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NZ Dollar Forecast for Week of September 21-25

The New Zealand dollar rallied strongly since the last year, though it was moving sideways since the summer months of this year. Last week was very good for the currency despite the sharp decline of New Zealand’s economy as the kiwi rivaled the Japanese yen for the title of the strongest currency on the Forex market. But what this week holds for the New Zealand dollar? Last week’s macroeconomic data was somewhat inconclusive. While […]

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The New Zealand dollar rallied strongly since the last year, though it was moving sideways since the summer months of this year. Last week was very good for the currency despite the sharp decline of New Zealand’s economy as the kiwi rivaled the Japanese yen for the title of the strongest currency on the Forex market. But what this week holds for the New Zealand dollar?

Last week’s macroeconomic data was somewhat inconclusive. While New Zealand’s gross domestic product demonstrated a sharp drop of 12.2% last quarter, which was the biggest contraction on record, it was still not as bad as pessimistic predictions. This week is very light on macro releases, and traders will turn all their attention to the monetary policy meeting of the Reserve Bank of New Zealand.

The RBNZ will announce its policy decision on Wednesday. Analysts do not expect any notable changes to the existing policy after the big adjustment in the previous month. While the central bank did not change its benchmark interest rate at the August meeting, leaving it at 0.25%, the Large Scale Asset Purchase program got a significant boost from NZ$40 billion to NZ$100 billion. Yet even without changes, the statement will be important as market participants will watch its wording, especially any mentions of negative interest rates. Indeed, last month the central bank talked about its plans about implementing negative rates:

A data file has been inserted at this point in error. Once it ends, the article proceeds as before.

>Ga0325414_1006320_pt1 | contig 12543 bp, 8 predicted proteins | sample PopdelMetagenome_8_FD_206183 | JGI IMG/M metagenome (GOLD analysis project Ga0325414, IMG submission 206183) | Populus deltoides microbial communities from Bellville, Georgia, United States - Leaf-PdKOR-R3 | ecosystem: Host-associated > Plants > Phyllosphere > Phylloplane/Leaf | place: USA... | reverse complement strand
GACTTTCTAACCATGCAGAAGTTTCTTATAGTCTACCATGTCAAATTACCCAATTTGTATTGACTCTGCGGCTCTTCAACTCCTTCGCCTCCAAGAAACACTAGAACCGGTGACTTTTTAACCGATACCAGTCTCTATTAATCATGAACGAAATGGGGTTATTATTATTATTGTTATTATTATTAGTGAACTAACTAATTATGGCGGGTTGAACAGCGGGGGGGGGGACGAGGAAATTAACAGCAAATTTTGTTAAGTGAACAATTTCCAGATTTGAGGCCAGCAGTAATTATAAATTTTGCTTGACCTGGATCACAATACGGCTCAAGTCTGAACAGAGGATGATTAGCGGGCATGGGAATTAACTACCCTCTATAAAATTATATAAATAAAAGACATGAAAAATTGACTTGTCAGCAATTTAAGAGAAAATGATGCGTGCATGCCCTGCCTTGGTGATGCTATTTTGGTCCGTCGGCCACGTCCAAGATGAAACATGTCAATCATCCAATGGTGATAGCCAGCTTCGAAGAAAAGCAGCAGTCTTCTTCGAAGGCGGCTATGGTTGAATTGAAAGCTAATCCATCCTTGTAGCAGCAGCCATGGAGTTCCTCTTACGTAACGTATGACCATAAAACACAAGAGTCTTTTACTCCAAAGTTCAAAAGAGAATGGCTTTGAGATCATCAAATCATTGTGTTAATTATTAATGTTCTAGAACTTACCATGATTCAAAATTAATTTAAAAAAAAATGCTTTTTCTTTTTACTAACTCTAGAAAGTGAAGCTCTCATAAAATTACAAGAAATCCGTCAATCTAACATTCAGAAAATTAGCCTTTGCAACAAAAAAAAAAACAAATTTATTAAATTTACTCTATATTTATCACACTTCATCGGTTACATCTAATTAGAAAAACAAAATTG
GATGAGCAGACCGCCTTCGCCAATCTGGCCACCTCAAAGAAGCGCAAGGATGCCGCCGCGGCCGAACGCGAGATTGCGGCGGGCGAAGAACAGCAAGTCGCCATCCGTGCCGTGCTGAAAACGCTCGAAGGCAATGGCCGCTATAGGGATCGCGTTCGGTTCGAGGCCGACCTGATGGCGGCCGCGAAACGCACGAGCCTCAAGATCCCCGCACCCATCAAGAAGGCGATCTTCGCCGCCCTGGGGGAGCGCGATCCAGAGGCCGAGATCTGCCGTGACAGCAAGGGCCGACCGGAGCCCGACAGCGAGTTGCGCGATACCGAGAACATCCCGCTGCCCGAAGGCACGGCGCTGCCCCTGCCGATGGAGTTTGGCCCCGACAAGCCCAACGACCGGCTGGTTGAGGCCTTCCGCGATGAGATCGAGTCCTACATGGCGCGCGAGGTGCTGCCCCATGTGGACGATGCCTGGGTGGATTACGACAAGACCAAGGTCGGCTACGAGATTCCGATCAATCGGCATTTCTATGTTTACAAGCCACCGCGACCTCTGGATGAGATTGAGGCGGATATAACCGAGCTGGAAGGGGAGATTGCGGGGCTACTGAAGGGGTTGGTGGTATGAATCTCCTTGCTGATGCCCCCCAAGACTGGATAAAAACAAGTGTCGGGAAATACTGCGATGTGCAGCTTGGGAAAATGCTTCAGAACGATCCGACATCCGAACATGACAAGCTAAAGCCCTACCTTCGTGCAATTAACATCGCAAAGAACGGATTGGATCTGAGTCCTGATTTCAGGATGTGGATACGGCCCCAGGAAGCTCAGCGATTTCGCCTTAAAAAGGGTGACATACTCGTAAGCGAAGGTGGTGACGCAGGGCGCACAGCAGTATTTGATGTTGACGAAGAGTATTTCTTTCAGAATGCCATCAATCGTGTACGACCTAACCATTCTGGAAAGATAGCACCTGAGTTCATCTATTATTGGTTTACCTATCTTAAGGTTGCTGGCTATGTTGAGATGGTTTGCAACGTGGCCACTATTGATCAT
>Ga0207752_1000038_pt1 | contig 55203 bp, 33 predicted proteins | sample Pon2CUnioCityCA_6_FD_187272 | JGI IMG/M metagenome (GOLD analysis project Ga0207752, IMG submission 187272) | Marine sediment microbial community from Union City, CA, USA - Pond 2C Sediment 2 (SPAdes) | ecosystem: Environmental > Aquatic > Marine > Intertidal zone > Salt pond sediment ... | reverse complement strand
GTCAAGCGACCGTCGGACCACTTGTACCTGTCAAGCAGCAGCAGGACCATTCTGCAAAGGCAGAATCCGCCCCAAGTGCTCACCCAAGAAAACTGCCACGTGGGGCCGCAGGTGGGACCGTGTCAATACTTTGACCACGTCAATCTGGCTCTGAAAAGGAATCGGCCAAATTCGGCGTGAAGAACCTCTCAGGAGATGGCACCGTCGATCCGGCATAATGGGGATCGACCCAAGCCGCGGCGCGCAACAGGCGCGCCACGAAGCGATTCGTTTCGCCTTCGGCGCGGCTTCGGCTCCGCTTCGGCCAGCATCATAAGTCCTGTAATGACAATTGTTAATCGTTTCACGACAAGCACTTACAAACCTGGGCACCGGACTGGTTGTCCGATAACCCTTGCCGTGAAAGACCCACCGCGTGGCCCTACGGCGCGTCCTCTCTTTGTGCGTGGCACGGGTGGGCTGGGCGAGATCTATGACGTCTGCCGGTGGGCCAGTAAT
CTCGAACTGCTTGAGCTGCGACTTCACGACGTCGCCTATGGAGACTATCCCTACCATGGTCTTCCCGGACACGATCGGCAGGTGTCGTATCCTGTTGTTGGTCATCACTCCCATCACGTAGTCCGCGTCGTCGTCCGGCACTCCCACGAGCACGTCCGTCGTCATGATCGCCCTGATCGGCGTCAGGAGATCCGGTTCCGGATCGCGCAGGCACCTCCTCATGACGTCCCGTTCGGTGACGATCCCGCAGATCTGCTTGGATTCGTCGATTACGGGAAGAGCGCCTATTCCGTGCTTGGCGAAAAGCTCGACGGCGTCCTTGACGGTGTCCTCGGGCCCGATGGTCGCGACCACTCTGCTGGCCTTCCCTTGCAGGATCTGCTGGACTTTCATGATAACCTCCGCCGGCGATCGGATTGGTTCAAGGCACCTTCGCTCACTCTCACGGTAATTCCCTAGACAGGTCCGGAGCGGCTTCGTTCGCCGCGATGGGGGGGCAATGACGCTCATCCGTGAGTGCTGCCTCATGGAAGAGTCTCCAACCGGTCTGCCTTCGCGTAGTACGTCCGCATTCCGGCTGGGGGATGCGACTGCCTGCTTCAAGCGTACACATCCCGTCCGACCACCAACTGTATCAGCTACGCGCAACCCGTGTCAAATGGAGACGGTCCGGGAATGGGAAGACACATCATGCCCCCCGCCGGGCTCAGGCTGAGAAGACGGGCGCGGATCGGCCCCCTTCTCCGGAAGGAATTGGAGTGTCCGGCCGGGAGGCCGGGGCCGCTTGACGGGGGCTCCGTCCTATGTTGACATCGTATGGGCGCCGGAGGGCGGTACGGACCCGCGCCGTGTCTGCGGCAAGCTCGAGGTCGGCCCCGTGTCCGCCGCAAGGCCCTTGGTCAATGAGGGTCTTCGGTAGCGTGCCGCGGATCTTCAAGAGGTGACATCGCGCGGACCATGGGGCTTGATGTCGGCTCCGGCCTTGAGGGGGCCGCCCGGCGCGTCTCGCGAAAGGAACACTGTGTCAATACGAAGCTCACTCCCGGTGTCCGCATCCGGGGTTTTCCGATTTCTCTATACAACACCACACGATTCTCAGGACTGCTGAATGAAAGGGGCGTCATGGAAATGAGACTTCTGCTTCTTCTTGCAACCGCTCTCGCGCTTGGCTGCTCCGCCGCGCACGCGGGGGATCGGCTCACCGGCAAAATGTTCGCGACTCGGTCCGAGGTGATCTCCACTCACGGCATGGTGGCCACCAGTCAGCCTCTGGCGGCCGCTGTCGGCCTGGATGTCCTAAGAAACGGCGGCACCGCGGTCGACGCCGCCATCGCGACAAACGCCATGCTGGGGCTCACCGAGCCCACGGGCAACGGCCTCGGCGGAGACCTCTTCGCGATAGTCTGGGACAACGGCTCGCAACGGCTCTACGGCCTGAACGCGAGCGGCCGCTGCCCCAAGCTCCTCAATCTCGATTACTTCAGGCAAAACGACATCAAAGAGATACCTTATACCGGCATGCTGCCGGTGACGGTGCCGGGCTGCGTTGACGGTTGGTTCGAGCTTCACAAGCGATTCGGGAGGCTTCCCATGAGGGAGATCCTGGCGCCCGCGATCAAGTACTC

Reflecting a possible need for further monetary stimulus, the Committee also agreed that a package of additional monetary instruments must remain in active preparation. The deployment of such tools will depend on the outlook for inflation and employment. The package of further instruments includes a negative OCR supported by funding retail banks directly at near-OCR (a Funding for Lending Programme). Purchases of foreign assets also remain an option.

But experts think that even if the RBNZ continues to plan for negative rates it will not happen till the next year. With relatively high inflation, the central bank has no incentive to hurry with making its already accommodative monetary policy even looser.

As for macro reports this week, according to the data released by the RBNZ on Monday, credit card spending dropped by 11.9% in August following the 5.0% drop in July, year-on-year. Month-on-month, the indicator fell by 5.5% after increasing by 3.5% in the previous month.

Statistics New Zealand will release a report on the trade balance in August on Thursday. Economists predicted that it will show a deficit of NZ$350 million. The balance was in the positive territory in July, showing a surplus of NZ$282 million.

As for analysts’ forecasts, DailyFX was neutral on the New Zealand dollar, explaining that the central bank’s policy meeting can be positive to the currency but the general gloomy mood among investors will likely be weighing on the currency. Indeed, this week’s trading started with risk aversion due to the surge of new coronavirus cases. While the general risk-off sentiment is detrimental to the kiwi in its own right, fears of a new pandemic have an additional negative impact on the currency as investors are worried that a new outbreak and lockdown can be a deathblow to the New Zealand tourism industry, which is an important part of the country’s economy.


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